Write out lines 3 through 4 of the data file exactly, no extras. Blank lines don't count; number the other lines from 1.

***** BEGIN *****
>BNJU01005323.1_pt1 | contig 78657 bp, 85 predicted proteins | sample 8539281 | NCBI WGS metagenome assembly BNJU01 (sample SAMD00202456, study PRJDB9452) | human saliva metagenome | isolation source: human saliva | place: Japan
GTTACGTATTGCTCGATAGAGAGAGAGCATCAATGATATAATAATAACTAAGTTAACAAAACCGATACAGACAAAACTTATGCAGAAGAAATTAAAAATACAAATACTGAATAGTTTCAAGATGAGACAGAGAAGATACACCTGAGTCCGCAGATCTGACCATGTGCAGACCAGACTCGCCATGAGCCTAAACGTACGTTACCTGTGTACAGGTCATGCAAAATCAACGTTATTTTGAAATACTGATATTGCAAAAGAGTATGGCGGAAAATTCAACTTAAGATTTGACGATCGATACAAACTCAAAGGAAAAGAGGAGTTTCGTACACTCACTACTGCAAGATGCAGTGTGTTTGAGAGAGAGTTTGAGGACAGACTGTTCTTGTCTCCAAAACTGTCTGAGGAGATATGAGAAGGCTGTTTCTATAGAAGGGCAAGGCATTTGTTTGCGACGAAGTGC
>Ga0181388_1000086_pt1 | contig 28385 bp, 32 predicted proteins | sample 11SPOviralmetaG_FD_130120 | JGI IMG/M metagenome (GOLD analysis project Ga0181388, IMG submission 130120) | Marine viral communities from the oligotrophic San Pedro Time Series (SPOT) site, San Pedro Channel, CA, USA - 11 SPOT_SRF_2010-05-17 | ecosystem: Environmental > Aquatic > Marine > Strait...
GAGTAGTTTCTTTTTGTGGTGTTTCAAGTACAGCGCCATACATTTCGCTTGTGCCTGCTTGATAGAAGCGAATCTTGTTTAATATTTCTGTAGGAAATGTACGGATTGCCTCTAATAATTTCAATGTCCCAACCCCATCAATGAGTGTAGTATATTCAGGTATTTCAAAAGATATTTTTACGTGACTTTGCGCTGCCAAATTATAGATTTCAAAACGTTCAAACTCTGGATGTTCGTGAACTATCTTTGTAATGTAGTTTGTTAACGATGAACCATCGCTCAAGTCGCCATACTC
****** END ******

>Ga0181388_1000086_pt1 | contig 28385 bp, 32 predicted proteins | sample 11SPOviralmetaG_FD_130120 | JGI IMG/M metagenome (GOLD analysis project Ga0181388, IMG submission 130120) | Marine viral communities from the oligotrophic San Pedro Time Series (SPOT) site, San Pedro Channel, CA, USA - 11 SPOT_SRF_2010-05-17 | ecosystem: Environmental > Aquatic > Marine > Strait...
GAGTAGTTTCTTTTTGTGGTGTTTCAAGTACAGCGCCATACATTTCGCTTGTGCCTGCTTGATAGAAGCGAATCTTGTTTAATATTTCTGTAGGAAATGTACGGATTGCCTCTAATAATTTCAATGTCCCAACCCCATCAATGAGTGTAGTATATTCAGGTATTTCAAAAGATATTTTTACGTGACTTTGCGCTGCCAAATTATAGATTTCAAAACGTTCAAACTCTGGATGTTCGTGAACTATCTTTGTAATGTAGTTTGTTAACGATGAACCATCGCTCAAGTCGCCATACTC